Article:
EverBank America’s Winter Opening begins Dec. 1 with Strange Americans concert
BEAVER CREEK — “There needs to be a third understanding of ‘classic rock,’ one that describes rock music made today that has a classic sound. Perhaps we could call it ‘neo-classic rock.’ Denver’s Strange Americans would fit comfortably under this label.”
These words from the Denver Post describe a band that’s carved out a niche in the Denver music scene, having been named Denver’s Best Rock-Roots Band by Westword magazine in 2013 by playing “the kind of music that the Carhartt-wearing, hard-working, industrial beer-drinking, regular Americans would listen to” (Marquee Magazine).
The Strange Americans bring that sound to the Vilar Performing Arts Center in Beaver Creek on Thursday, Dec. 1, as part of the EverBank America’s Winter Opening celebration. The Vail Daily chatted with Matt Hoffman, songwriter, lead vocalist and rhythm guitar, to learn more about the band’s origins and evolution.
VAIL DAILY: How did the Strange Americans come to be?
MATT HOFFMAN: It pretty much came together over Craigslist here in Denver, and that was around 2009. I had been looking for some people to play music with and play some of my songs with. I put out an ad and went through a lot of people and eventually met Trent Nelson.
VD: What does that sort of Craigslist ad look like?
HOFFMAN: “Here are a couple of my songs. I’m looking for a guitar player or a co-writer. Let’s meet up and chat.” What we normally do is get a beer first and make sure you can be in the same room with that person for a little bit and then kind of go from there, do a jam session and see if it clicks.
VD: How would you describe your sound? What influences it, and what sets it apart from the current mainstream radio fare?
HOFFMAN: I think we listen to a lot of different music and we would probably consider ourselves rock ’n’ roll Americana with a pretty open mind to being experimental and trying different things. When people listen to our music and it gets reviewed, it comes out as blue-collar rock ’n’ roll or Americana rock ’n’ roll.
I think there are a number of bands kind of doing this type of stuff right now. I think just like any band, your background and your influences show up in the music you’re playing, so we have a unique stamp in that way, in as far as having these five guys and a project together. It’s a unique combination.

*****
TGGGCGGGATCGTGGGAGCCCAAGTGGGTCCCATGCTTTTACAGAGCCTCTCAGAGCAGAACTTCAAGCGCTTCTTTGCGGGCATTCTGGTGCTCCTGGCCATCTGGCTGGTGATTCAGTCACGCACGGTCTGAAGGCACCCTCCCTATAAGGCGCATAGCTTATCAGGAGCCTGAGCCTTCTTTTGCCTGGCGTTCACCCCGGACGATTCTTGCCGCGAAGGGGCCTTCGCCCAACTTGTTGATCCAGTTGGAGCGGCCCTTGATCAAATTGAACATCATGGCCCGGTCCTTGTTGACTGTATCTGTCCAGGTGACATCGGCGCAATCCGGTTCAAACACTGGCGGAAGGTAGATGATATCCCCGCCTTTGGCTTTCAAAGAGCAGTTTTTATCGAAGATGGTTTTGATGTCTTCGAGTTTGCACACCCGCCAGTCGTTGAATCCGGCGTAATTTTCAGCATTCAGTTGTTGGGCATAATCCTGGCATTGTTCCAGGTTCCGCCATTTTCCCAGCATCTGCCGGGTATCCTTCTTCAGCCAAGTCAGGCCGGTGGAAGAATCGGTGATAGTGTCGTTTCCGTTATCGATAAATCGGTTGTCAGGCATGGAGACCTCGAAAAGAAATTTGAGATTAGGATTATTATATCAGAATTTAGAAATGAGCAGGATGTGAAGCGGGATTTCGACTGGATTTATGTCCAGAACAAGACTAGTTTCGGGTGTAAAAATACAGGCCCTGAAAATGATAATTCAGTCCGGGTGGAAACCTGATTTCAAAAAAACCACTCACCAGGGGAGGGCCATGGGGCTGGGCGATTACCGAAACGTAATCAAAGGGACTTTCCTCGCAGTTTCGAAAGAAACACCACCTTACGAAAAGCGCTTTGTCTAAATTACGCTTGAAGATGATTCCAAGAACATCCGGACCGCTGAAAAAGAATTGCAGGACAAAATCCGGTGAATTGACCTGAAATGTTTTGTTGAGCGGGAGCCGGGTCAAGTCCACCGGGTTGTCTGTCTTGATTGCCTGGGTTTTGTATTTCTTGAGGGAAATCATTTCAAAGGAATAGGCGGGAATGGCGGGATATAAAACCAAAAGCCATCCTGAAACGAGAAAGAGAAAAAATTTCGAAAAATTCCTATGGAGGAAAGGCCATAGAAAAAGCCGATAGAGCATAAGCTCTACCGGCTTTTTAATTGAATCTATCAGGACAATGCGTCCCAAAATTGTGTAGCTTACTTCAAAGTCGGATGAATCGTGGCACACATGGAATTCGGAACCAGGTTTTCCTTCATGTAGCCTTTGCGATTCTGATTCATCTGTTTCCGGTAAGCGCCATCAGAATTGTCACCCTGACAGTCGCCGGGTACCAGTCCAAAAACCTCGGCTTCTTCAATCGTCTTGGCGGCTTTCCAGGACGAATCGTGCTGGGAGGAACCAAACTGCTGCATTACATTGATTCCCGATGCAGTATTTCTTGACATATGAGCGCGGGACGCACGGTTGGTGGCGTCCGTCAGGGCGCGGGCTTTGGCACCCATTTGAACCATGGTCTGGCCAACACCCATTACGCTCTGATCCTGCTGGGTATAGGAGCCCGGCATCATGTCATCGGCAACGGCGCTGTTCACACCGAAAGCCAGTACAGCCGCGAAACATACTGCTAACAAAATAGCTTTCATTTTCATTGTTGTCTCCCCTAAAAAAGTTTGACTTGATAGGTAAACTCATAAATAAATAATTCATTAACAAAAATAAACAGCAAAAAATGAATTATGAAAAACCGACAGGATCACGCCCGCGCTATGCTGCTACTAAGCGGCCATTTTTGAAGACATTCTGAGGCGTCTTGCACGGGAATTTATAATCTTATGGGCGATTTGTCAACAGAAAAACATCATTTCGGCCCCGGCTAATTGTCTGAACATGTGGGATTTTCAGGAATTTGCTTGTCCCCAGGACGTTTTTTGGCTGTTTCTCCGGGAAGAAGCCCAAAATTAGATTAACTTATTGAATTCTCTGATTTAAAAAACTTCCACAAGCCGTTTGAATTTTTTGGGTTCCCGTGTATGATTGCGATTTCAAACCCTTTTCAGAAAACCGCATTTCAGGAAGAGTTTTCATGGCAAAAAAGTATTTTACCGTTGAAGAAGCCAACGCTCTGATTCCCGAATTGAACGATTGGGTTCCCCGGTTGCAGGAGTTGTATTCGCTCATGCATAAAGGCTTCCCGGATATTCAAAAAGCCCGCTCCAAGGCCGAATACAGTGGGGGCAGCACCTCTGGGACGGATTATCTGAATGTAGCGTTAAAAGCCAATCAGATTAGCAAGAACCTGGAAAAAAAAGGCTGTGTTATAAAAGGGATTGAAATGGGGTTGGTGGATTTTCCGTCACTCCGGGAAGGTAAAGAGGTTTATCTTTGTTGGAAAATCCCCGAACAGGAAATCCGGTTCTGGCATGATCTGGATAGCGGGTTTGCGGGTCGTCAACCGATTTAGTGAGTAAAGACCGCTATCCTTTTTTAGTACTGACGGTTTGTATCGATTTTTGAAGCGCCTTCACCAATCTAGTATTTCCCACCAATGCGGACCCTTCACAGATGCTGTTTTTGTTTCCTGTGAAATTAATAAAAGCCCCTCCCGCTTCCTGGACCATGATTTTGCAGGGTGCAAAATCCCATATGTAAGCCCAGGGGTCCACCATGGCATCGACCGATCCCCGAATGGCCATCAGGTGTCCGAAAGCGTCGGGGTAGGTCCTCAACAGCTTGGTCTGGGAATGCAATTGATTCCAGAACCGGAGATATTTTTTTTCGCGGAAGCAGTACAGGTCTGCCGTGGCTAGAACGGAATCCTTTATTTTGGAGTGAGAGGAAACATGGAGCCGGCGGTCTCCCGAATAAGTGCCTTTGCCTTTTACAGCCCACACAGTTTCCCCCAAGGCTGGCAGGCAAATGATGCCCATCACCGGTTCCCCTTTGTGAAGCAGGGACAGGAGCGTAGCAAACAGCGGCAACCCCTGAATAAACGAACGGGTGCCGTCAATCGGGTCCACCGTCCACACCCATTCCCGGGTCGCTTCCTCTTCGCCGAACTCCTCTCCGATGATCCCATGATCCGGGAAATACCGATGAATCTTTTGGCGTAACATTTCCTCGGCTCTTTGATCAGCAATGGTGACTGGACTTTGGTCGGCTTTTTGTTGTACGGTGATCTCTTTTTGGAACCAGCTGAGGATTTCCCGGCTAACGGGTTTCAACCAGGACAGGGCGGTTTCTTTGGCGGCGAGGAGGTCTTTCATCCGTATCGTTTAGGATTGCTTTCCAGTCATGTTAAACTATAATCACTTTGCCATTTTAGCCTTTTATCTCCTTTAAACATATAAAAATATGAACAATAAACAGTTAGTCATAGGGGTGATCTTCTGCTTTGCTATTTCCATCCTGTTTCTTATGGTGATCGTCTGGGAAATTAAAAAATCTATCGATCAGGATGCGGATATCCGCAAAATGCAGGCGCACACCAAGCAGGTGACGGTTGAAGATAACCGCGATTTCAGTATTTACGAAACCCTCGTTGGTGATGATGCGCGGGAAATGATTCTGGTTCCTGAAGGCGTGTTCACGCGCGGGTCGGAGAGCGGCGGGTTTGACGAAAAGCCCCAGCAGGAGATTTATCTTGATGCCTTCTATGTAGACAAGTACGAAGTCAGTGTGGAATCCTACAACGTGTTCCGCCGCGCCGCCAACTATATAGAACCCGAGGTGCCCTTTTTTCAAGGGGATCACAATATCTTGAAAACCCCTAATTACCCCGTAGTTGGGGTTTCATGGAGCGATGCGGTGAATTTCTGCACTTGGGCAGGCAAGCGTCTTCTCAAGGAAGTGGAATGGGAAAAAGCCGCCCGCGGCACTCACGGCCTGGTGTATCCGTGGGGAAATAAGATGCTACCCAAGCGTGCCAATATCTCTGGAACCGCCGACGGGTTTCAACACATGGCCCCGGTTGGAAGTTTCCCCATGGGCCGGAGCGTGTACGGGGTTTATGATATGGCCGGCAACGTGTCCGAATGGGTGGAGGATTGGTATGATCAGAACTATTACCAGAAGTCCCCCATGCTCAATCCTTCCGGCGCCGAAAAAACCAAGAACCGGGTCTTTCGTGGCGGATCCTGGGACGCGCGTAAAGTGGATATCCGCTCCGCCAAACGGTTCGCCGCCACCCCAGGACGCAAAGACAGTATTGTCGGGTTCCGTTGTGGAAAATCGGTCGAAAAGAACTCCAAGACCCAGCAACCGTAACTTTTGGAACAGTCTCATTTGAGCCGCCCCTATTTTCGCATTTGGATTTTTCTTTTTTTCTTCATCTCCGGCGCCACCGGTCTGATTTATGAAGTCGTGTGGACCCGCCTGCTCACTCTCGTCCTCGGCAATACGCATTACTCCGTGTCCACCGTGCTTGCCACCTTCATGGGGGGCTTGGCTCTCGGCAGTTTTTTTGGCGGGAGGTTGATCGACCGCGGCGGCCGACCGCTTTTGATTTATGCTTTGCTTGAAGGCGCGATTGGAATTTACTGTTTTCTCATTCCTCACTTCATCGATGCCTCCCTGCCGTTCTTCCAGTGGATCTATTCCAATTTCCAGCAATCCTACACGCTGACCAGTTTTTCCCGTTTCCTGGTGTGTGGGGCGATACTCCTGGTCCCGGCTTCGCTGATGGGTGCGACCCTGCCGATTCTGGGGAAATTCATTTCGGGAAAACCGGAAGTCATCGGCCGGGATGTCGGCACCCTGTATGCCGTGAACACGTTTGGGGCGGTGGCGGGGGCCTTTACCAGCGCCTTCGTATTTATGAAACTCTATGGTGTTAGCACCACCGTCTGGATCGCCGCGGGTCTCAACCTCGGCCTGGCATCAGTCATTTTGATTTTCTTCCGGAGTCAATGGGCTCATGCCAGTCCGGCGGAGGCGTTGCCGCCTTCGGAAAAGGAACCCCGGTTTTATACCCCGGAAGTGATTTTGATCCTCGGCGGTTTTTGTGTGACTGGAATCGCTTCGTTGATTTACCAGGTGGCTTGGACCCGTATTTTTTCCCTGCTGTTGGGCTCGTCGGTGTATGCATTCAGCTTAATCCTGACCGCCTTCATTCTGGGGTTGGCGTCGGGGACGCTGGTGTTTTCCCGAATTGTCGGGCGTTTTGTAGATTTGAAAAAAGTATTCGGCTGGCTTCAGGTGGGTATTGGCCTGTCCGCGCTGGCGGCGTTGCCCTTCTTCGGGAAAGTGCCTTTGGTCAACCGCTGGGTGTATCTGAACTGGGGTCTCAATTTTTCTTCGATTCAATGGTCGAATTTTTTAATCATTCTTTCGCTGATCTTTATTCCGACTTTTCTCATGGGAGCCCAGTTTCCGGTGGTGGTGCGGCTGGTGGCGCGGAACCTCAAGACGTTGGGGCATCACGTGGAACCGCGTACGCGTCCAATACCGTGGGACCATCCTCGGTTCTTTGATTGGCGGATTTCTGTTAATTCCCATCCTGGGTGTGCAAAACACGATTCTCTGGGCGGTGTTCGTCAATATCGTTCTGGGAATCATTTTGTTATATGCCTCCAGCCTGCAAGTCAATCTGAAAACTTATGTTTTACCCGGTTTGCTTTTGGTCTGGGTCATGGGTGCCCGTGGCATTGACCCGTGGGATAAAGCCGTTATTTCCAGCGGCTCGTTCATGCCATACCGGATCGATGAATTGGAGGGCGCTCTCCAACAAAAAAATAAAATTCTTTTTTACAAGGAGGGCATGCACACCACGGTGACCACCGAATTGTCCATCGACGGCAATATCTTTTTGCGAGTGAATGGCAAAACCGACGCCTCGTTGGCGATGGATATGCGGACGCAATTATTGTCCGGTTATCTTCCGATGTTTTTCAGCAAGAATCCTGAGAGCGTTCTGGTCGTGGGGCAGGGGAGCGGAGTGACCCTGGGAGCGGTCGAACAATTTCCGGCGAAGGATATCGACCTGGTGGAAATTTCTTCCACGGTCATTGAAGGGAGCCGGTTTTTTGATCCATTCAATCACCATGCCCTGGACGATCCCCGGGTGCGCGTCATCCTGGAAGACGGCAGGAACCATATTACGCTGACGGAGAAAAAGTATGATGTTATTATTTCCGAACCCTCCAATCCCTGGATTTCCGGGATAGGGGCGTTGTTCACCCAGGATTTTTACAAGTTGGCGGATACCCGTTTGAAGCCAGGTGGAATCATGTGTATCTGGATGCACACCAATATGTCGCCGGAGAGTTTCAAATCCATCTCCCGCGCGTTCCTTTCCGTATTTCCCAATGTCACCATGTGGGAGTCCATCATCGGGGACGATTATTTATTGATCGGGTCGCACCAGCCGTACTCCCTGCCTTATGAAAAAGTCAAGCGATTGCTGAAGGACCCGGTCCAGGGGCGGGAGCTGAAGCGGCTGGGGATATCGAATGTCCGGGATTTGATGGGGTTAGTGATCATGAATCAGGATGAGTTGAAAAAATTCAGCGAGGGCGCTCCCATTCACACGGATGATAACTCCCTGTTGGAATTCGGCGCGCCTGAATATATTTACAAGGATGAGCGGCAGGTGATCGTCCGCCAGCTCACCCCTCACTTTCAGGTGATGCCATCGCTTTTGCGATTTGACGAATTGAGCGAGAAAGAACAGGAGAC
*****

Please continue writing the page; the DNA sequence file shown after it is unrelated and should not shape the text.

VD: How did that sound evolve through your first two releases, “A Royal Battle” (2012) and “That Kind of Luster” (2014), and into your newest project, the yet-to-be completed “Borrow You, Brother”?
HOFFMAN: It’s definitely changed. On the one hand, there’s probably a certain experience that we’d like to think that we’re continually getting as we go through the motions of writing, arranging, recording, playing live, running the business side and all of this stuff. We started out a little less consistent in our sound, and we sort of know more what we want. We know when a song idea is going to work for us and when it’s not.
The first EP we released was probably inconsistent. There might be a real Americana, folksy-sounding song, and the next one might be weird or synth-y and the next one might not be like either of those. We’ve weaved all those elements together and it’s a little bit more controlled. …
It’s hard to say one thing about how the music’s changed. I think each record has had it’s own kind of vibe. Our 2012 release, “A Royal Battle,” was a more acoustic-driven Americana sound. “That Kind of Luster” was kind of the opposite of that, very electric, loud guitars, loud amps. The one that’s unfinished right now is “Borrow You, Brother.” It’s a little bit more delicate than “That Kind of Luster,” but it’s maturing into a sound that’s going to be more consistent as we go along, in terms of instrumentation and things like that.
VD: Tell me about “Borrow You, Brother.” What’s the timeline like for that release?
HOFFMAN: The timeline is pretty rough right now. It’ll probably be late spring or early summer 2017 for that one. We know one of the singles is going to be the first track on the album, which is called “No Punches,” and we’re still kind of deliberating on a second emphasis track.
VD: What’s the album like lyrically? How did these various themes emerge?
HOFFMAN: There are a few themes that unify the new record. A lot of the lyrics have to do with things like income and wealth and equality — that’s probably the biggest theme throughout the record. There’s also a money piece and a debt and borrowing, a materialism piece to it, as well.
For me — and I didn’t write all of the lyrics on this record, but I wrote a good percentage of them — I’ve been to college and grad school and I’ve kind of taken on debt and tried to be homeowner, and now trying to start a family, I had some challenges along the way, and some of theme were financial, monetary, some were cultural, social, trying to live the most honest and authentic life that you can. In the last handful of years, those have been things I’ve worked on in my own life and figured out how to deal with them head on and take the path that I need to take.
There are a couple of tracks that are maybe a little bit more lighthearted, but a good part of them are really calling into question some materialism and wealth and inequality and things like that.
VD: What are you looking forward to about the show in Beaver Creek?
HOFFMAN: We’ve seen the theater and it looked amazing. We’re exited to pay the venue, and it seems like a great celebration, seems like a lot of cool events going on, a lot of cool other music, a lot of other activities like beer drinking that we’re excited about. Too bad the races are canceled, with the snow, but we’re hoping it will still be a pretty fun time up there.
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